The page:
GREENVILLE COUNTY, SC (WSPA) – A dog tethering ordinance is moving forward in Greenville County.
“I am encouraged that we are taking this step to at least make it dogs will not be living on chains and resulting in potentially, you know, chains embedded in their necks,” said Susan Bufano, Founder/President of Speak for Animals, adding life on a chain can hurt the dog physically and psychologically. “We’ve seen male dogs torn apart by other male dogs that are not neutered coming after them – they can’t get away.”
She was among the group of people dressed in red at the Greenville County Council meeting Tuesday, embarking on a mission against animal cruelty.
“Started Speak for Animals in 2003 and the first call we got was from someone saying there are 5 chained dogs that are emaciated,” said Bufano.
Greenville County leaders spent months working on an ordinance addressing the problem.
“Whether it’s this issue or another issue, please come out and have your voice heard. I think what we saw tonight was council was responsive and we hope to be responsive to people who are advocates and experts in the field,” said Greenville County Council member Liz Seman. “It’s a start and we really wanted something that was going to be enforceable – gave our code enforcement officers what they need to be out in the field.”
The ordinance sets rules for tethering or tying up dogs in the county.
“It’s not complicated. It’s not going to be hard to be enforced,” said Councilman Joe Dill.
It’s enforcement they said will be driven by people who make complaints to code enforcement.
“Be able to call, be able to document so the officers will be able to come out and talk to the homeowner the animal owner about what the requirements are,” said Seman. “Certainly they’ll try to educate the animal owner and they will have an opportunity to rectify the situation before being fined.”
Read the proposed amendment here:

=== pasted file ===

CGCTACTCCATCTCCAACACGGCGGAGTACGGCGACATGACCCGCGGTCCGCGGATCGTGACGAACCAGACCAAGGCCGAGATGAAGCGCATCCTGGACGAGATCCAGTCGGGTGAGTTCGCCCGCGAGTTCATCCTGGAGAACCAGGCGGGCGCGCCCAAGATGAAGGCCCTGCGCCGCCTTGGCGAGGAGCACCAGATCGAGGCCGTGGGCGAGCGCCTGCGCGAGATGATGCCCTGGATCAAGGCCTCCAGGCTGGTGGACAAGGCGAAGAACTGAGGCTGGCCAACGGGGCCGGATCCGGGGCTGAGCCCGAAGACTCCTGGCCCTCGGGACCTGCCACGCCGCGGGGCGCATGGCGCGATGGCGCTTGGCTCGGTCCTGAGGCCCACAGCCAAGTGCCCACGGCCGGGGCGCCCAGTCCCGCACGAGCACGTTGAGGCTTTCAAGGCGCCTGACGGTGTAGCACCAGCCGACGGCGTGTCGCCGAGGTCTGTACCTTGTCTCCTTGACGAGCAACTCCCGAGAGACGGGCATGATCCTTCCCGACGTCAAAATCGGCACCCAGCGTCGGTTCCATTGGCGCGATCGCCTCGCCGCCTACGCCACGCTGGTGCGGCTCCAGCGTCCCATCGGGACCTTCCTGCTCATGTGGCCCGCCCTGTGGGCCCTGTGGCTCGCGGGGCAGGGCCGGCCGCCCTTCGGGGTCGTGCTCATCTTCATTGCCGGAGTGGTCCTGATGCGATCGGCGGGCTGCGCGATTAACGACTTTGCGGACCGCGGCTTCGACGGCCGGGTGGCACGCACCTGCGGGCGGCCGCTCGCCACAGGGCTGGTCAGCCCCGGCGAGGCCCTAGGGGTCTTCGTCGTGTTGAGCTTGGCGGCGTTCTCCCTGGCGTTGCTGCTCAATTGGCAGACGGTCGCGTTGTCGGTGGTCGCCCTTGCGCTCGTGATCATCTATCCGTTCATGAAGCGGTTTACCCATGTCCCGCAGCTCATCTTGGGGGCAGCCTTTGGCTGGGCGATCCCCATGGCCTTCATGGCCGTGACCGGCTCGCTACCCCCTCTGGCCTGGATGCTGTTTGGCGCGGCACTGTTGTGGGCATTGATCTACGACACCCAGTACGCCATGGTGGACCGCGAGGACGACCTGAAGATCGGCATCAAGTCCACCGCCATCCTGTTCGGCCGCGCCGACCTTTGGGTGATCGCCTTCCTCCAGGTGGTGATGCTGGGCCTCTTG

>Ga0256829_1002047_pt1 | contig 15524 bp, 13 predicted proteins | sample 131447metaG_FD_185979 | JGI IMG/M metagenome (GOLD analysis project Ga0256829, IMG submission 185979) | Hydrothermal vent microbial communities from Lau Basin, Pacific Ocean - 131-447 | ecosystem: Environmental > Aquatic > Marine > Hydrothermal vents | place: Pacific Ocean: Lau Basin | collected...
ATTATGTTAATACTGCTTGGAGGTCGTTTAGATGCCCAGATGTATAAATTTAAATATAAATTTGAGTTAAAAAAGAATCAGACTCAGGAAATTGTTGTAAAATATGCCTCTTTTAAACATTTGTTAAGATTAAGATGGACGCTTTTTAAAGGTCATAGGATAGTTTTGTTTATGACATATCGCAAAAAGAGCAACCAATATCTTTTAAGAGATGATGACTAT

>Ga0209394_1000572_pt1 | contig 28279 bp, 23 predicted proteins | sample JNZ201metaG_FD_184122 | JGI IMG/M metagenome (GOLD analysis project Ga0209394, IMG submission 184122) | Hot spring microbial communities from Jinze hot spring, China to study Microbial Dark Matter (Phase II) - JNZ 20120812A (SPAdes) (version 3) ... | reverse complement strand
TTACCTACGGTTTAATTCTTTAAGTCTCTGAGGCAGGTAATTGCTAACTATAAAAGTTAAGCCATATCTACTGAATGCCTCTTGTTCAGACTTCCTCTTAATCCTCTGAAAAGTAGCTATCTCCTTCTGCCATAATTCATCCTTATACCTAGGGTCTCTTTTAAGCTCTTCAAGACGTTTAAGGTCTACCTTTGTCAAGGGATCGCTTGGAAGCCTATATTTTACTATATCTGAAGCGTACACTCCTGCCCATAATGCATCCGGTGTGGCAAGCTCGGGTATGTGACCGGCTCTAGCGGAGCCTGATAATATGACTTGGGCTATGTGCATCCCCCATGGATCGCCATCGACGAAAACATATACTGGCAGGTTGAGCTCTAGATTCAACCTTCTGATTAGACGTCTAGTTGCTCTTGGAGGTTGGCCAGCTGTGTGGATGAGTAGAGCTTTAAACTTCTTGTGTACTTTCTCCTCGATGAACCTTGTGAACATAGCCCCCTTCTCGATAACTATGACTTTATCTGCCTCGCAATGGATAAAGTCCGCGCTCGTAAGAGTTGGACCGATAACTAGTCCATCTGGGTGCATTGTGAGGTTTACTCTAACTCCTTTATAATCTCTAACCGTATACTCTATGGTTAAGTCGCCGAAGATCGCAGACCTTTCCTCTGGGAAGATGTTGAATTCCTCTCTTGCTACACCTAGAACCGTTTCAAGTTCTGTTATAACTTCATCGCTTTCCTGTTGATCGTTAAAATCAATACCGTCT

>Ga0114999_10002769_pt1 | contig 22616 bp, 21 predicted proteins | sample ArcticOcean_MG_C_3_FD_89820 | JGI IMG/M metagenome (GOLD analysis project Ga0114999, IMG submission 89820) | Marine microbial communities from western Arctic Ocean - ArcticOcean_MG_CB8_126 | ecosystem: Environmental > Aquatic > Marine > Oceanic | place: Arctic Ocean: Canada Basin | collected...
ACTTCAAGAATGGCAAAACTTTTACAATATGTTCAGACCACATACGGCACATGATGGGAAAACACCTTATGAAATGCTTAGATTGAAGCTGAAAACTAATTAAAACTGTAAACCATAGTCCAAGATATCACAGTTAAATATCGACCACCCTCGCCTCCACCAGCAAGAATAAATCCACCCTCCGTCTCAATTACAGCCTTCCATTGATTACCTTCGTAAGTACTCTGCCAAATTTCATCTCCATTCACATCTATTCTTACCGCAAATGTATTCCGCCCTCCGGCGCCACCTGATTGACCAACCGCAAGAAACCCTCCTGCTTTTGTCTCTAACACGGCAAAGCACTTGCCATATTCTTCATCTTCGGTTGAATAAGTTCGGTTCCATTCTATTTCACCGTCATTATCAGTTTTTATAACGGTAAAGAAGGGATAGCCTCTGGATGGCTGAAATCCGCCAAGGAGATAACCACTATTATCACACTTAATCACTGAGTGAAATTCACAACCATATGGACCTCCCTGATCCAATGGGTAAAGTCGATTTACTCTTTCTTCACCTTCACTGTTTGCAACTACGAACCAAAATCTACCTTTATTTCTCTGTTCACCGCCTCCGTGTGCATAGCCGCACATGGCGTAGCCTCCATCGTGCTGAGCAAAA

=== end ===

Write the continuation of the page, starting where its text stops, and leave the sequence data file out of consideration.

(10) tether a dog or dogs except when: (a) tethered pursuant to requirements of park, camping or recreational areas; or (b) tethered while engaged in lawful hunting activities; or (c) tethered to a running line, pulley or trolley system elevated no higher than seven (7) feet off the ground, in a manner that allows the tether to move freely along the length of the running line, pulley or trolley system and allowing the dog fifty (50) square feet of usable space. The tether must be connected to the dog by a buckle – type collar or body harness made of nylon, leather or other durable and non – metallic material and must be properly fitted so as to not cause injury to the dog or embed in the dog’s neck. Only one dog may be attached to each running line, pulley or trolley system so as to prevent injury, strangulation, or entanglement.
Council voted to approve the second reading of the ordinance with the exception of Councilman Bob Taylor who said he wanted to see fencing addressed.
“To protect the animals otherwise they’re just, you know, open prey,” he said.
Councilman Ennis Fant voted for the ordinance and said he’d like to see the same community passion for people.
“Be as passionate about making sure that there’s quality housing for children who cannot speak for themselves as we are about animals,” said Fant.
There will be a third reading and public hearing before the ordinance can be adopted.
“Hopefully we’ll see an end to animal cruelty by this step and maybe we can do more in the future,” said Seman.